Jonathan Singer:  And it seems like, you know, as you're talking I'm thinking that it would be important for social workers in any community to know who is writing about topics that social workers would care about.  Child welfare is one of them, but also things like social service treatment, Medicaid billing, all these sorts of topics. And that could be a variety of folks, right?

Maiken Scott:  Mm-hmm.  I mean most of you read the newspaper, watched the news, so you know who is kind of reporting on these stories.  Sometimes journalists if they don’t have a beat, they have a certain story that they follow for a while, so you know who is doing the reporting. And even if you just come across a report on the internet, you can look up who wrote it.  It's right there.  It says it right there and you can get in touch with those people.  So, that would be the one thing to do.  The other thing is I feel as a profession social workers could be more proactive in terms of getting the word out about what it is that you do do.  So tell me, you know, let me ask you like name one area of life where social workers are not involved really.  You care for the–

Jonathan Singer:  Yeah.  I don’t know.  I mean we're in every facet of life. Absolutely.

Maiken Scott:  Right.  So, I feel that you should be more proactive in terms of getting the word out about "this is what we do and here is what we stand for."  That means maybe you're a national organization becoming more engaged in taking a stance on political things on big issues of our day.  I don’t hear from social workers.  I hear from psychologists.  I hear from the APA.  I hear from doctors and from nurses.  They all have professional organizations who are getting me stuff and they say "hey, you should cover this" and we as journalists, we typically love to hear from the people on the ground. So, we love it.  If a social worker or anybody or a nurse who is out there doing the work and you take the time to email us and you say, "Look I think this would be great to cover." And a lot of times we actually do it because you know what's going on, we don’t and we don’t often have the time to really delve into the issues that you see every day and you could just break it down to us.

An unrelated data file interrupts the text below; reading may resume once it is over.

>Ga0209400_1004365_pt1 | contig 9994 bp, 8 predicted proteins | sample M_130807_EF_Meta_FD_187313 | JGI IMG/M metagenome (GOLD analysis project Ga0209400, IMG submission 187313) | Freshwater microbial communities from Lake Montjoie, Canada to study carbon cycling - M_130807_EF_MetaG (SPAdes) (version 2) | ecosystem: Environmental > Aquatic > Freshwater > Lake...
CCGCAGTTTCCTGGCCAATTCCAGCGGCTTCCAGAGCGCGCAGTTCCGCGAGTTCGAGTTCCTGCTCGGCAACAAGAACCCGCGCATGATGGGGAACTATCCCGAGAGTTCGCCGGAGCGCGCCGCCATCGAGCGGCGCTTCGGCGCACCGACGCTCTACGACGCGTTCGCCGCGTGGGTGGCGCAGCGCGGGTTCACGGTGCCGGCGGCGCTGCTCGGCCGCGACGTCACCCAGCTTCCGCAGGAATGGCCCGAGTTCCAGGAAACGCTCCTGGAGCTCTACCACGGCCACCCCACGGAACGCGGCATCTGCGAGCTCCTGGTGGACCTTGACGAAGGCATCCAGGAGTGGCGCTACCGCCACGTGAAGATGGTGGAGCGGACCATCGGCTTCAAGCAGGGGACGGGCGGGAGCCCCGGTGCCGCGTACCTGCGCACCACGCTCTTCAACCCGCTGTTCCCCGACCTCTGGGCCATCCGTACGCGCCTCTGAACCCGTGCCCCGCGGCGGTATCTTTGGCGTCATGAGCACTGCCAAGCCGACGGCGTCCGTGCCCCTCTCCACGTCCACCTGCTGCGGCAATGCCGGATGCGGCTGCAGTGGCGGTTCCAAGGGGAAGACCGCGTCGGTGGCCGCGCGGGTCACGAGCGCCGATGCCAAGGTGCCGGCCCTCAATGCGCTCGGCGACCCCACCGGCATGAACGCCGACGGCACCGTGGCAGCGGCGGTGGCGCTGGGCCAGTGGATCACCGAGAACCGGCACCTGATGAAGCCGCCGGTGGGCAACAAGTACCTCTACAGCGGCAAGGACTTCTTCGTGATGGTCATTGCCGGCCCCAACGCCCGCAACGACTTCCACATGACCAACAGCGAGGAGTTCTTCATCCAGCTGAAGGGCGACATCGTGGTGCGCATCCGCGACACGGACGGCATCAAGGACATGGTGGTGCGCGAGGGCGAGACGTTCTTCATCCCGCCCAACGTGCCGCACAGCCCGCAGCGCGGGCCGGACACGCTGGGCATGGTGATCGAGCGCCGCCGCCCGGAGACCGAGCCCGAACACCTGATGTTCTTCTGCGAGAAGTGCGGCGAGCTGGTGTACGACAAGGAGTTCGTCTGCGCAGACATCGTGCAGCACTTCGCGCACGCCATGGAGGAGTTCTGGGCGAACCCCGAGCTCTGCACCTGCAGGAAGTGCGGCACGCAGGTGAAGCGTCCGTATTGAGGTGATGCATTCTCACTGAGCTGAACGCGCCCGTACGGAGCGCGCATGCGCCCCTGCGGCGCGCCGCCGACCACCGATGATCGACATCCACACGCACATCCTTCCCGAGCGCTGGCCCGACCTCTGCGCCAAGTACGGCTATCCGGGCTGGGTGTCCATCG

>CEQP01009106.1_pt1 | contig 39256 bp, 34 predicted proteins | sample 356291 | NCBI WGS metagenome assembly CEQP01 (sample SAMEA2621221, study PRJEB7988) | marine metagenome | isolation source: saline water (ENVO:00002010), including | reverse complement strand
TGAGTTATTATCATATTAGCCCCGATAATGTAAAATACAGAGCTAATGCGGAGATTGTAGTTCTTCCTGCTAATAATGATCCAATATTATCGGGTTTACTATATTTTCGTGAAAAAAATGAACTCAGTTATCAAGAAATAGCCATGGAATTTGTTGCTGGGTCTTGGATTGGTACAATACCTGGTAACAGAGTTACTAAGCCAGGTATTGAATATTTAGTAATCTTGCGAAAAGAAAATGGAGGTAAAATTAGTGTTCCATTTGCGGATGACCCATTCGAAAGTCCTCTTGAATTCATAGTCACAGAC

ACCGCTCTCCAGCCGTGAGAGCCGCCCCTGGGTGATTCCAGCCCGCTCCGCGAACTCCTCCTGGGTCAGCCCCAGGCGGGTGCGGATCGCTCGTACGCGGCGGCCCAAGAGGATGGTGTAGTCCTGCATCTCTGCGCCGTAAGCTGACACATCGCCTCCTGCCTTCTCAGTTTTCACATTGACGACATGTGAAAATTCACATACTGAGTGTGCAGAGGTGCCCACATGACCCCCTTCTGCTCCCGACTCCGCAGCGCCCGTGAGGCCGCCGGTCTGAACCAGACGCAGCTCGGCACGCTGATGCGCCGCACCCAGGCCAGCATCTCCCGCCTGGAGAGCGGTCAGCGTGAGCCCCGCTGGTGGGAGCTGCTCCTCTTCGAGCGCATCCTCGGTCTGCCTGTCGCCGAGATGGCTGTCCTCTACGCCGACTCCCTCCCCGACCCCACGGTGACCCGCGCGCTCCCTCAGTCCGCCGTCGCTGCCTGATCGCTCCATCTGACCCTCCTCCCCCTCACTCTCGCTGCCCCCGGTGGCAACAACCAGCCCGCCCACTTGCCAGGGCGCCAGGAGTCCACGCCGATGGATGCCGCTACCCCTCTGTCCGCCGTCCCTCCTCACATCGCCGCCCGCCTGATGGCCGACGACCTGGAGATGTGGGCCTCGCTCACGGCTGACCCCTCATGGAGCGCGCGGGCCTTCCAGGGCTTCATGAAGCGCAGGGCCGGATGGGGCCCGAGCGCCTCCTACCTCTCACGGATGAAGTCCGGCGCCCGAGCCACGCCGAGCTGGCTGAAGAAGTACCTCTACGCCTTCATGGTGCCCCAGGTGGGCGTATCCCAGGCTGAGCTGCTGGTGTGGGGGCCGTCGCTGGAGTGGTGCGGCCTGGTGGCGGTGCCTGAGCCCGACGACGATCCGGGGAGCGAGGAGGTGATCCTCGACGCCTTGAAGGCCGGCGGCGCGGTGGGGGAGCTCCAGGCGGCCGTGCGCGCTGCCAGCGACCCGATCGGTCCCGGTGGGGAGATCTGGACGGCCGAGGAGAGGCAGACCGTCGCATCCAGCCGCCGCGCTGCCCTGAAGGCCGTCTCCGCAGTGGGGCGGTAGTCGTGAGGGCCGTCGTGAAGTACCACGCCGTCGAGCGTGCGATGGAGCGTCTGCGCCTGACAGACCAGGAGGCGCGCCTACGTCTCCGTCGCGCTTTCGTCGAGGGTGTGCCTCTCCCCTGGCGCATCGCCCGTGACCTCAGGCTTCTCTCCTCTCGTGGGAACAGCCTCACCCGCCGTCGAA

Jonathan Singer:  Okay.  So, I'm imagining a social worker who works at a hospital or maybe in outpatient community mental health clinic and they have what they think is a great story but because of agency policy, because of confidentiality, because of all of these sort of constrictions, boundaries, they can't actually either talk on record or talk in specifics.  So, what would you recommend for a social worker that wanted to get a story out there but was constrained?

Maiken Scott:  Okay.  There are many ways around that.  So first, if you have a good story, you can email or call a person, a journalist, maybe somebody whose work you’ve seen and you trust.  So, you can call him up and you can say "look, here is my idea and I think this would make a good story for this, this and this reason.  I would like to talk to you, but this would have to be what we call off the record" (if it's something where you're really concerned about your job security and all that.)  So, you have a so-called off-the-record conversation with a journalist and we all respect that, so we're not going to go back and say hey, Jonathan Singer told me.  So, we won't do that.

So, we will find a way around it and then come basically back to the organization where you work and say look, I'm interested in this topic, how can I cover this?  So your name will be out of the equation.  However, in many cases, the situation is not that delicate.  You're not being a whistleblower or you just want to bring attention to an issue that’s important and important to your work.  So, you could either talk to your – you know, talk to the journalist first and then ask the journalist to contact your agency and ask if they can interview you or you could go to your PR person and say "look, I have this idea, can you we do this?"

So, there are ways around it and when it comes to client interviews sometimes, you know, we would like to shadow you as you do your work and that’s very difficult, but we're used to working around that.  So, sometimes there is maybe a former client who is now willing to speak or there's somebody who is client but says "that’s fine by me."  You guys are helping me.  You can follow me.  So, there's always ways around that.

Jonathan Singer:  Is there a code of ethics that journalists have – social workers have a code of ethics.  It's a huge deal in our profession.  Is there a journalist code of ethics?  Is there something that guides what you do?